McKelvey hails his super sub O’Connor

McKelvey hails his super sub O’Connor
Donegal Vocational Schools manager Joseph McKelvey made no secret of what he felt was the prime influence as they won Ulster last week.

Donegal Vocational Schools manager Joseph McKelvey made no secret of what he felt was the prime influence as they won Ulster last week.

McKelvey’s team were two points to the good against Cavan, 0-11 to 0-9, last Wednesday night in Enniskillen 13 minutes into the second half.

Cavan, who were five points behind a few moments beforehand, were building a head of steam at a precarious time for Donegal.

McKelvey, though, had an ace up his sleeve and introduced Darach O’Connor to the fray.

The Buncrana forward, who was last year’s county minor captain and has now been called up to Jim McGuinness’s senior panel, had been unavailable for the Vocational Schools semi-final - Donegal’s 4-12 to 1-5 victory over Tyrone.

O’Connor made an instant impact, scoring 2-2 and making a goal for Jamie Brennan as Donegal clinched their fourth successive provincial title on a 3-13 to 1-13 scoreline.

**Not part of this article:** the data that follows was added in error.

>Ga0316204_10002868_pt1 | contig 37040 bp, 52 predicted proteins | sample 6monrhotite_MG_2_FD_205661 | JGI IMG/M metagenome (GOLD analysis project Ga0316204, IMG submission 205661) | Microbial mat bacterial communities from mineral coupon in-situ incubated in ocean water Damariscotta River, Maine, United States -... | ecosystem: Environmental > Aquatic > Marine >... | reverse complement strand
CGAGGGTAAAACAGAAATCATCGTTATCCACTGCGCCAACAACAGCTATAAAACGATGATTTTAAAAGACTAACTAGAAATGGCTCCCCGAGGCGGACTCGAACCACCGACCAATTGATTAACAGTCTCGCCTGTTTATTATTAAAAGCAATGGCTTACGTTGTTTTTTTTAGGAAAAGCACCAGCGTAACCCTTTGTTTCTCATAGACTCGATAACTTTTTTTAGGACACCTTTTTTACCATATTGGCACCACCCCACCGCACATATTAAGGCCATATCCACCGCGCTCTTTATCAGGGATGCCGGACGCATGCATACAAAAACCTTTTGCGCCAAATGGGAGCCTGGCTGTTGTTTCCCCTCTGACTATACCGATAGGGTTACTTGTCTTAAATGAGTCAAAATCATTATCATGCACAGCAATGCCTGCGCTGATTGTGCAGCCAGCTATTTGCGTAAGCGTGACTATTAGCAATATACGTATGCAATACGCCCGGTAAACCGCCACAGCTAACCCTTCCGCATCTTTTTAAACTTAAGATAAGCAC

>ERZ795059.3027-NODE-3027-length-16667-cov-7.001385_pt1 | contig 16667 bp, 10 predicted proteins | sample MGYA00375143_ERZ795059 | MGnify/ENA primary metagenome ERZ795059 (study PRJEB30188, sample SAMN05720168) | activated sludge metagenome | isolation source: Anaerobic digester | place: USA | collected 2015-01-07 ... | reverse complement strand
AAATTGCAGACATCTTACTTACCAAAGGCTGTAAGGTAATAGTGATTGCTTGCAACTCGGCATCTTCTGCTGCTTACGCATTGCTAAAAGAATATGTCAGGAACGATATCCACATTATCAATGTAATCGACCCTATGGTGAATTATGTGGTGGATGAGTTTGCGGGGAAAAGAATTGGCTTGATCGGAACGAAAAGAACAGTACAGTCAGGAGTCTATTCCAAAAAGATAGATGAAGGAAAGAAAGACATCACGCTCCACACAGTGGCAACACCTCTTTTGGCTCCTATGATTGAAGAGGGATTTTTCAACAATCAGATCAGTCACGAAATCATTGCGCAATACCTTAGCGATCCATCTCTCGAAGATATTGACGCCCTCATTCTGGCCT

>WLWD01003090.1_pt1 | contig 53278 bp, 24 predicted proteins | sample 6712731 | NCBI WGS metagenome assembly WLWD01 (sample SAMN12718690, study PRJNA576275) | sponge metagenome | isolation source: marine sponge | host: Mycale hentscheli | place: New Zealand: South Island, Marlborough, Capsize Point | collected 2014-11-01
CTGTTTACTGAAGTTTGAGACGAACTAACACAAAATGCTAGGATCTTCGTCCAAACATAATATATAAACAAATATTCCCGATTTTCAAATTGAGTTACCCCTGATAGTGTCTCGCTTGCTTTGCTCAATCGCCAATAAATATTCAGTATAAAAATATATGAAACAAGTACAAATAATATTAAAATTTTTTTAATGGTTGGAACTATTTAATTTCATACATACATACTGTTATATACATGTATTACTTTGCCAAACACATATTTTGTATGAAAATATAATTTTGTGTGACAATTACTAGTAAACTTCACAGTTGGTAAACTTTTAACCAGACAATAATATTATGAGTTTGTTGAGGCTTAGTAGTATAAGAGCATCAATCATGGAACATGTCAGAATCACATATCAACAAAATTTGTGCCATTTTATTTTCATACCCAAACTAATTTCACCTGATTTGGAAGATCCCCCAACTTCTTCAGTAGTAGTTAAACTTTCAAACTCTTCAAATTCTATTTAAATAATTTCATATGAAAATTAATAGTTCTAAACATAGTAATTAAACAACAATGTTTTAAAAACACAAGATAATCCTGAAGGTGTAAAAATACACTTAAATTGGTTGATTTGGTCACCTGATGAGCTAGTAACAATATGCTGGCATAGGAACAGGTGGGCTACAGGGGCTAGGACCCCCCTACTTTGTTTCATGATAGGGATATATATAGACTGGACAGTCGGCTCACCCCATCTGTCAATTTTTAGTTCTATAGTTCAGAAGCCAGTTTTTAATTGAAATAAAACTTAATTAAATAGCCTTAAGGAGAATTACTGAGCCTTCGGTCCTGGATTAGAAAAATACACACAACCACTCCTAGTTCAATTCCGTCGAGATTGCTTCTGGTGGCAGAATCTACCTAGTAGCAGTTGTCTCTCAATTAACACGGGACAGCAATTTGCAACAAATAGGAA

“I can can’t pretend anything else,” McKelvey said afterwards. “Darach O’Connor was the difference. Jesus, he came on and scored 2-2 and made another goal

“He was phenomenal. He reminded me of an U-16 player playing in an U- 14 game. He just bullied his way through. He was brilliant.”

Donegal’s starting forwards all had decent evenings as each and every one of them scored from play.

Conor Doherty almost grabbed a goal inside of 25 seconds, only for Cavan goalkeeper Kealan O’Connor to save.

Donegal had to be content with an 0-8 to 0-4 interval advantage.

“We should have won that game by a country mile,” McKelvey, from Naomh Conaill in Glenties, continued.

“We knew at half-time that we were well clear and we told the boys that one goal would finish it.

“For example, we spent the first 10 minutes in their half and we only scored two points.”

The competition may soon be consigned to the history books and discontinued. It is conceivable that Wednesday’s final will be the last game played at this grade in Ulster.

“It feels like we’re flogging a dead horse, to be honest,” McKelvey said.

“We are very proud of the competition and we always have been. All Donegal footballers remember it fondly.

“I would be hopeful of retaining the competition, but I don’t think it’s likely. The competition has been very good to Donegal over the years.”